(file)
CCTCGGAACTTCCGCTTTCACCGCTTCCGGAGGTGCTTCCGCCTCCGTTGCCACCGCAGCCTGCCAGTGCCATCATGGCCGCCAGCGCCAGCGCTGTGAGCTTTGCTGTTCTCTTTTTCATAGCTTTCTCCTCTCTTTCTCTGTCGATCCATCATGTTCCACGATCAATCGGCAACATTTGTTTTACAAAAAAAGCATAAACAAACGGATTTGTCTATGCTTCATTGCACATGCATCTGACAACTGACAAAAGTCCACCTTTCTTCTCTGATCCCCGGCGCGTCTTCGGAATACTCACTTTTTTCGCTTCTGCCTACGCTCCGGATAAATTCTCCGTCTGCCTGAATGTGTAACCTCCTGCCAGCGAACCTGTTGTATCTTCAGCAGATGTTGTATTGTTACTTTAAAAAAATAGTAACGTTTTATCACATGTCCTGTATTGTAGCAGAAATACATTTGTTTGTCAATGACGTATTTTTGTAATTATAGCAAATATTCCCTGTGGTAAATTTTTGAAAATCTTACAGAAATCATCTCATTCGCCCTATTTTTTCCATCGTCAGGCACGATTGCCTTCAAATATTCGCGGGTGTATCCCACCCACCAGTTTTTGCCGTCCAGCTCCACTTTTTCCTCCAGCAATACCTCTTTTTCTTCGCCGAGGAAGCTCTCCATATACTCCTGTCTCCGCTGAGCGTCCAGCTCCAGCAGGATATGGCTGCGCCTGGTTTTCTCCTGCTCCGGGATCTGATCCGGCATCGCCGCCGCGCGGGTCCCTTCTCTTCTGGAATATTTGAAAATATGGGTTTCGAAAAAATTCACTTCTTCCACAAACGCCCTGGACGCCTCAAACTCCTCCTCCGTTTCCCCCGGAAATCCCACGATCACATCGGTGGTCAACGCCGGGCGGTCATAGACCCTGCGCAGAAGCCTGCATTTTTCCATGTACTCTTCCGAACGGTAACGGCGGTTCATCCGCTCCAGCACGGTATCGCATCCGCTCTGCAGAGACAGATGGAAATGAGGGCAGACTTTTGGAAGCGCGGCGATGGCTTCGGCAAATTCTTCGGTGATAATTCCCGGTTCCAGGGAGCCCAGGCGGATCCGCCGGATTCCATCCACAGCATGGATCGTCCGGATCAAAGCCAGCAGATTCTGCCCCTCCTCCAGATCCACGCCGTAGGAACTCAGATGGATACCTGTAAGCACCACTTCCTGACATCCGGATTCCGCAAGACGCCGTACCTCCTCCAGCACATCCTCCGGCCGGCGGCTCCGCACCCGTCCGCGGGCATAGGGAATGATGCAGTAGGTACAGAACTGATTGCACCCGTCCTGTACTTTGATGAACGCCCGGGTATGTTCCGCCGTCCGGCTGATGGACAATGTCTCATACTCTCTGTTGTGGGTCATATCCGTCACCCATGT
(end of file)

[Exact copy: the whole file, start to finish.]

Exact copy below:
CCTCGGAACTTCCGCTTTCACCGCTTCCGGAGGTGCTTCCGCCTCCGTTGCCACCGCAGCCTGCCAGTGCCATCATGGCCGCCAGCGCCAGCGCTGTGAGCTTTGCTGTTCTCTTTTTCATAGCTTTCTCCTCTCTTTCTCTGTCGATCCATCATGTTCCACGATCAATCGGCAACATTTGTTTTACAAAAAAAGCATAAACAAACGGATTTGTCTATGCTTCATTGCACATGCATCTGACAACTGACAAAAGTCCACCTTTCTTCTCTGATCCCCGGCGCGTCTTCGGAATACTCACTTTTTTCGCTTCTGCCTACGCTCCGGATAAATTCTCCGTCTGCCTGAATGTGTAACCTCCTGCCAGCGAACCTGTTGTATCTTCAGCAGATGTTGTATTGTTACTTTAAAAAAATAGTAACGTTTTATCACATGTCCTGTATTGTAGCAGAAATACATTTGTTTGTCAATGACGTATTTTTGTAATTATAGCAAATATTCCCTGTGGTAAATTTTTGAAAATCTTACAGAAATCATCTCATTCGCCCTATTTTTTCCATCGTCAGGCACGATTGCCTTCAAATATTCGCGGGTGTATCCCACCCACCAGTTTTTGCCGTCCAGCTCCACTTTTTCCTCCAGCAATACCTCTTTTTCTTCGCCGAGGAAGCTCTCCATATACTCCTGTCTCCGCTGAGCGTCCAGCTCCAGCAGGATATGGCTGCGCCTGGTTTTCTCCTGCTCCGGGATCTGATCCGGCATCGCCGCCGCGCGGGTCCCTTCTCTTCTGGAATATTTGAAAATATGGGTTTCGAAAAAATTCACTTCTTCCACAAACGCCCTGGACGCCTCAAACTCCTCCTCCGTTTCCCCCGGAAATCCCACGATCACATCGGTGGTCAACGCCGGGCGGTCATAGACCCTGCGCAGAAGCCTGCATTTTTCCATGTACTCTTCCGAACGGTAACGGCGGTTCATCCGCTCCAGCACGGTATCGCATCCGCTCTGCAGAGACAGATGGAAATGAGGGCAGACTTTTGGAAGCGCGGCGATGGCTTCGGCAAATTCTTCGGTGATAATTCCCGGTTCCAGGGAGCCCAGGCGGATCCGCCGGATTCCATCCACAGCATGGATCGTCCGGATCAAAGCCAGCAGATTCTGCCCCTCCTCCAGATCCACGCCGTAGGAACTCAGATGGATACCTGTAAGCACCACTTCCTGACATCCGGATTCCGCAAGACGCCGTACCTCCTCCAGCACATCCTCCGGCCGGCGGCTCCGCACCCGTCCGCGGGCATAGGGAATGATGCAGTAGGTACAGAACTGATTGCACCCGTCCTGTACTTTGATGAACGCCCGGGTATGTTCCGCCGTCCGGCTGATGGACAATGTCTCATACTCTCTGTTGTGGGTCATATCCGTCACCCATGT